As I intend, hereafter, to write my own biography, and publish it in these pages, it would only be imperfectly to forestal a pleasure, were I now to narrate, however briefly, the many strange vicissitudes that befel me from my seventeenth to my two-and-thirtieth year, when I first began to emerge from my difficulties in consequence of playing Romeo at the York theatre. Previously to that, I had written a tragedy, which was acted; at least the first act was acted,—for“ it was caviare to the general”—who laughed where they ought to have cried. I sat in the stage box myself, and held a white pocket handkerchief to my eyes at all the pathetic parts, as signals for the “ soft infection” to spread;—but it wouldn't do. The laughing infection was much more cortagious, than the soft one; and at last I laughed myself, when I saw my heroine, who had to die surrounded by her seven children, give the youngest urchin a slice of cake, to keep it quiet in the kneeling attitude of grief which the scene required.-- I called it “ The Forlorn Widow and her Seven Sons."

Shakspeare! Thou mighty one! Of all men else, I can comprehend that they were men-creatures of human mould like myself, though selected from a finer quality of that mould, and tempered with more ethereal elements—but thou

It would be useless to go on-because, to my thinking, he who could describe Shakspeare as Shakspeare ought to be described, making the description suit the man, must be a sort of Shakspeare himself; and I do not consider

me,

that I have any pretensions to that character. Besides, I merely wished to mention, that when he wrote the following lines, all inspiration as he was, I question whether he foresaw they would make my fortune on the York stage, two hundred years afterwards.

“ I do remember an Apothecary,

And hereabouts be dwellsIf it please heaven to let me live, and pen, ink, and paper be not denied

the world shall know in what manner this line and three quarters, by one of those strange accidents which sometimes fall out in life, changed the whole color of mine.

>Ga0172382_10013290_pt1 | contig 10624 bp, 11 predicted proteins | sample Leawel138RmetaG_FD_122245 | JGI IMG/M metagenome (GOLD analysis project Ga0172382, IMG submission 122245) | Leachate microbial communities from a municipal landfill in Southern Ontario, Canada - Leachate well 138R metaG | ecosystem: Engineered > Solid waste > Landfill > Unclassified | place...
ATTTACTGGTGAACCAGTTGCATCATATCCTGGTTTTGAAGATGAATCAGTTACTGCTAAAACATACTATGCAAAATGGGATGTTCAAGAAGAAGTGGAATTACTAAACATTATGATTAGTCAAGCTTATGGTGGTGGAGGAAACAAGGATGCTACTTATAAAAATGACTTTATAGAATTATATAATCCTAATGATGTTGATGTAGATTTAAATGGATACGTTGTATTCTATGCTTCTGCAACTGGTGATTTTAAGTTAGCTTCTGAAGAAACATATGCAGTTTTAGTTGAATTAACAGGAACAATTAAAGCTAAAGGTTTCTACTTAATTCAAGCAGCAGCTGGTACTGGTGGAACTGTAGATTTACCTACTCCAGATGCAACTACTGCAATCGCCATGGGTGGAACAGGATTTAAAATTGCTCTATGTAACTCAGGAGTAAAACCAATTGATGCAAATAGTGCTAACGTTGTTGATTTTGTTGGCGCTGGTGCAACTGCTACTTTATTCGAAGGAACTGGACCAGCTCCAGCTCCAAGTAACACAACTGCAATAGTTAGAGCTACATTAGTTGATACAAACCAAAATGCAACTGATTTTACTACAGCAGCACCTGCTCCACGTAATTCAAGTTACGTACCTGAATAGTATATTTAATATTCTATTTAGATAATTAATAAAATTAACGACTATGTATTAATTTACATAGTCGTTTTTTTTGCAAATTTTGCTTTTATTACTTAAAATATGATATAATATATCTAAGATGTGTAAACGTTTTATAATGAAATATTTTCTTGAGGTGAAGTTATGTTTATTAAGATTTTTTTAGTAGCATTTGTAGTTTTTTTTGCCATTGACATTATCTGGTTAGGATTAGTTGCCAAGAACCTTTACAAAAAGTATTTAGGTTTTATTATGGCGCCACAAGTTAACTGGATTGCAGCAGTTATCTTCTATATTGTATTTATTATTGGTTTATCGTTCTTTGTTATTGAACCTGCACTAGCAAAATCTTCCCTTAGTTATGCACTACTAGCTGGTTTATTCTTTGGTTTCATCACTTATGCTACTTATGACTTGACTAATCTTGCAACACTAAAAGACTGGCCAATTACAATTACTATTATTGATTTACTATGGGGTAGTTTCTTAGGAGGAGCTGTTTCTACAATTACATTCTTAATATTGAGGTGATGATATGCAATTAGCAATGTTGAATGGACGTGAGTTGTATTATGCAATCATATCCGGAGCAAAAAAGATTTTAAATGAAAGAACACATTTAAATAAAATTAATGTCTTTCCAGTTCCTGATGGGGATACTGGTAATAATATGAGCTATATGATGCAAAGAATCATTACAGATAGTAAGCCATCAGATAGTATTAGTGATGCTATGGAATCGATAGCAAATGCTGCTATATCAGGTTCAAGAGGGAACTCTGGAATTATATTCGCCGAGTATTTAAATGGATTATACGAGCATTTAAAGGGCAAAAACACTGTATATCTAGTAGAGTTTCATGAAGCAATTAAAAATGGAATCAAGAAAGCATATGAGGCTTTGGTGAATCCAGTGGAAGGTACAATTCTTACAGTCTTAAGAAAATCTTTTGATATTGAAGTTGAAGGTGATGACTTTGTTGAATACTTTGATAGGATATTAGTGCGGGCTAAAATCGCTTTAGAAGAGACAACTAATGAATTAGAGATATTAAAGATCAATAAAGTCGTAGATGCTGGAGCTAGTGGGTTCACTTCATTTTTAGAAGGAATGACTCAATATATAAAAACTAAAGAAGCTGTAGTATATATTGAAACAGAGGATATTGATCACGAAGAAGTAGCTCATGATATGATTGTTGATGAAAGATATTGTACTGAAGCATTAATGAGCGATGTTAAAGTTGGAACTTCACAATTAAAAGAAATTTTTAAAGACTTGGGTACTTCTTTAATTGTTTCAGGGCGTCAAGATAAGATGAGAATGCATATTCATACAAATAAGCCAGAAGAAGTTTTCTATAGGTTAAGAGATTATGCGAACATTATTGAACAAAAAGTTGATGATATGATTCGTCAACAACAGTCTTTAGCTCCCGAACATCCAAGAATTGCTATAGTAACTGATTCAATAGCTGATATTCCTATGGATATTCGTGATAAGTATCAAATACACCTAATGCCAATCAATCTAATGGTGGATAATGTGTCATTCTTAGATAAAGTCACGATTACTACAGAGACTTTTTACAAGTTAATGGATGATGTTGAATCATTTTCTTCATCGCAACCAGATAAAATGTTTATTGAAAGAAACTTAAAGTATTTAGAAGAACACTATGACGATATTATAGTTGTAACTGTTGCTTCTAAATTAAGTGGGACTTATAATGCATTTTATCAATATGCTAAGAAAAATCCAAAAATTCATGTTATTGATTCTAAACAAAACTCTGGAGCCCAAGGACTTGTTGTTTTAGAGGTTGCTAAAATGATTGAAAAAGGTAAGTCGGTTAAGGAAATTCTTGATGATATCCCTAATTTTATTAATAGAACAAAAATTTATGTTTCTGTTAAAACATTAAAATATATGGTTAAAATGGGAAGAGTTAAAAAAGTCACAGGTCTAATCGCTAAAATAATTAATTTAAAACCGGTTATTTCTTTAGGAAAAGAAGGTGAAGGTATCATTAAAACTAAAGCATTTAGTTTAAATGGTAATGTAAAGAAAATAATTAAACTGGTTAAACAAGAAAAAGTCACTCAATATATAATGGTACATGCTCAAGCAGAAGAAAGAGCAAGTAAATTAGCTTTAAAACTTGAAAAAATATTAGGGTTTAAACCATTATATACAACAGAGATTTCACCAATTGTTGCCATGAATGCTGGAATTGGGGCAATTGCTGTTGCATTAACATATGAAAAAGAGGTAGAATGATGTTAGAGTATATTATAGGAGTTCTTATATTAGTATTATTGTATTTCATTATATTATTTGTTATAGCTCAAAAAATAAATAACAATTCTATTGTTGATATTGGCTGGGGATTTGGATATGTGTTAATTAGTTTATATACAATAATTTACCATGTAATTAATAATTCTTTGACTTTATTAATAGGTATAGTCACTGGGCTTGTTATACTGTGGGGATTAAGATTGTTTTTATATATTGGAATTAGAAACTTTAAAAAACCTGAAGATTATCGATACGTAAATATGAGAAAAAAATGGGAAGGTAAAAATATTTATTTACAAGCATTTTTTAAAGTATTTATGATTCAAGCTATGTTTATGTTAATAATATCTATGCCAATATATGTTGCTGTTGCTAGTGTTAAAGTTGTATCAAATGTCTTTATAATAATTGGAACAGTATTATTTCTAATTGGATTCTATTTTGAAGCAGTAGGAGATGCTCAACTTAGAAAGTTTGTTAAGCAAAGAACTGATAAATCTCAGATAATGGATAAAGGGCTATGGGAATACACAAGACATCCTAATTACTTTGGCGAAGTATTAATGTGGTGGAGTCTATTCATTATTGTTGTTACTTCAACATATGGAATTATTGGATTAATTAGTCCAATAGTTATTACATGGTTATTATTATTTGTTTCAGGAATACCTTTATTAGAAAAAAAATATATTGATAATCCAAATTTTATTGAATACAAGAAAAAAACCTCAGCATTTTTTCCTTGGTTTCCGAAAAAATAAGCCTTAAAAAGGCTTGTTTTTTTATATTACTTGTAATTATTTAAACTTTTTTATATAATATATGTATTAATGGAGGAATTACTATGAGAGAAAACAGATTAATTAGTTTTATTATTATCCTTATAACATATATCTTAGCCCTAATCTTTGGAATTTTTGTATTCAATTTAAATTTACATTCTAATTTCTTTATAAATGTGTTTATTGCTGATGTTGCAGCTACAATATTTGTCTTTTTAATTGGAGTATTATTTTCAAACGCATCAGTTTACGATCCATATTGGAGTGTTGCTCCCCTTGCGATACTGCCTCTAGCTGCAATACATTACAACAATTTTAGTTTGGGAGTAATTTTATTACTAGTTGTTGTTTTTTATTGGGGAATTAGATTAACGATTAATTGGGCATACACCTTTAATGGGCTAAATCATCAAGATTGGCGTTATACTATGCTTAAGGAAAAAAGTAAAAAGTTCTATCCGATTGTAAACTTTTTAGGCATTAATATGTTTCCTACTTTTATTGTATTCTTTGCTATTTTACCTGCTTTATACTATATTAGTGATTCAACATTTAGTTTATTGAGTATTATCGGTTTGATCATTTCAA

These accidents, by the bye, are not so rare, if men did but know how to observe them. When the stream lies broad and fair before us, we are too apt to forget that it ever had a source, and that that source was as insignificant, perhaps, as the current derived from it is deep and spreading. Let any man who has sprung, like myself, from nothing, and become something, trace back carefully the degrees by which he ascended, and he will arrive at some one event, of apparently trifling import at the moment, which he will find was the well-head of his prosperity, the beginning which he can connect, link by link, with all that followed.

Take, as an example, the CANTERBURY MAGAZINE, which in all human probability, will prove a mine of wealth to me; for though I am far from sanguine in my expectations, I expect thus much, at least. Now what does the reader suppose was its origin? A mere chance conversation with the Editor of the Kentish OBSERVER, whom I never saw before, and whom I met by accident reading the tomb-stones in Thanington church yard, whither I had myself gone, (in my way to the continent last March,) at the request of a friend, to see in what state his grandfather's grave was. I noticed a tall, thin, sallow, gentlemanly looking man, with a hooked nose, apparently between thirty and forty, or hardly so much, dressed in a scarlet hunting jacket, as if he had just been following the hounds, leaning pensively upon an upright tombstone, and reading the inscription upon another that was lying at his feet.

Two strangers in a church yard are irresistibly moved to converse with each other ; probably because they consider themselves visitors, and not belonging to the place.

Pray sir” said I, after we had agreed that the wind was north easterly, —that the farmers wanted rain—and that there had been no snow last winter—“ Pray sir” said I, what sort of a place is Canterbury ?"

“ Like most other places,” was the laconic reply.
“ Then most other places are like Canterbury?" I rejoined.

Exactly.”
“ And what is that like ?"
“ What?
“ That.”
“ I don't know."
“ Then how do you know they are like each other?

“We must speak by the card, or equivocation will undo us;'” quoth Mr. Editor, taking out his snuff box.

I offered him my card, which he received with a polite bow, and reading the address, repeated it aloud, interrogatively: “Mr. Geoffrey Oldcastle of St. Mary-Axe, London ?

“ The same.” “A fishmonger ?” What followed, was said in a whisper; and a whisper it inust remain, till Lord Grey is dead.

There is no such thing as chance in the world. Every thing that happens has its assigned place and time, though philosophy cannot find them out; and well for us it is, that it cannot ; for all our happiness consists in not